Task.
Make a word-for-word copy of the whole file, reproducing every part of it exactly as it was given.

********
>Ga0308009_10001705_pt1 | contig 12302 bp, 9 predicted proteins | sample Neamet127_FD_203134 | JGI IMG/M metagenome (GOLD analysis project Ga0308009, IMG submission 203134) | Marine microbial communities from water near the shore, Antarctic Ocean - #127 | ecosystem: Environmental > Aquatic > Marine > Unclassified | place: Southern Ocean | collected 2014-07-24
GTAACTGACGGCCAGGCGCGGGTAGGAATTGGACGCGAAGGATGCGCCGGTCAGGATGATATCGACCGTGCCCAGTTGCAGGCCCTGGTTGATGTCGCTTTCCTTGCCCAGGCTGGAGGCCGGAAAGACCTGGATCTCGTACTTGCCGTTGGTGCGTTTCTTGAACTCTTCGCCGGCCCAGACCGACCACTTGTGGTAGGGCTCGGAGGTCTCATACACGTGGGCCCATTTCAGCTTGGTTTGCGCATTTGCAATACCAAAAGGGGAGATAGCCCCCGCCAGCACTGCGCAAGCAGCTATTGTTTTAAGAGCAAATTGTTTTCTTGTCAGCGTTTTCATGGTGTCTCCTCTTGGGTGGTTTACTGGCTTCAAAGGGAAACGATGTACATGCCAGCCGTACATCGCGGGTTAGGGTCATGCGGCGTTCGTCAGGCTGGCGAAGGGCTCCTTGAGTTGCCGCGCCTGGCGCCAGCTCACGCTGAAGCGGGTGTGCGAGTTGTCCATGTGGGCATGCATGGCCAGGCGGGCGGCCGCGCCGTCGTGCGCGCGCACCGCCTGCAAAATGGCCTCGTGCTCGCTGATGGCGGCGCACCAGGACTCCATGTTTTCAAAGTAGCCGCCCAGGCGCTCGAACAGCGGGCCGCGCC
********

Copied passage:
>Ga0308009_10001705_pt1 | contig 12302 bp, 9 predicted proteins | sample Neamet127_FD_203134 | JGI IMG/M metagenome (GOLD analysis project Ga0308009, IMG submission 203134) | Marine microbial communities from water near the shore, Antarctic Ocean - #127 | ecosystem: Environmental > Aquatic > Marine > Unclassified | place: Southern Ocean | collected 2014-07-24
GTAACTGACGGCCAGGCGCGGGTAGGAATTGGACGCGAAGGATGCGCCGGTCAGGATGATATCGACCGTGCCCAGTTGCAGGCCCTGGTTGATGTCGCTTTCCTTGCCCAGGCTGGAGGCCGGAAAGACCTGGATCTCGTACTTGCCGTTGGTGCGTTTCTTGAACTCTTCGCCGGCCCAGACCGACCACTTGTGGTAGGGCTCGGAGGTCTCATACACGTGGGCCCATTTCAGCTTGGTTTGCGCATTTGCAATACCAAAAGGGGAGATAGCCCCCGCCAGCACTGCGCAAGCAGCTATTGTTTTAAGAGCAAATTGTTTTCTTGTCAGCGTTTTCATGGTGTCTCCTCTTGGGTGGTTTACTGGCTTCAAAGGGAAACGATGTACATGCCAGCCGTACATCGCGGGTTAGGGTCATGCGGCGTTCGTCAGGCTGGCGAAGGGCTCCTTGAGTTGCCGCGCCTGGCGCCAGCTCACGCTGAAGCGGGTGTGCGAGTTGTCCATGTGGGCATGCATGGCCAGGCGGGCGGCCGCGCCGTCGTGCGCGCGCACCGCCTGCAAAATGGCCTCGTGCTCGCTGATGGCGGCGCACCAGGACTCCATGTTTTCAAAGTAGCCGCCCAGGCGCTCGAACAGCGGGCCGCGCC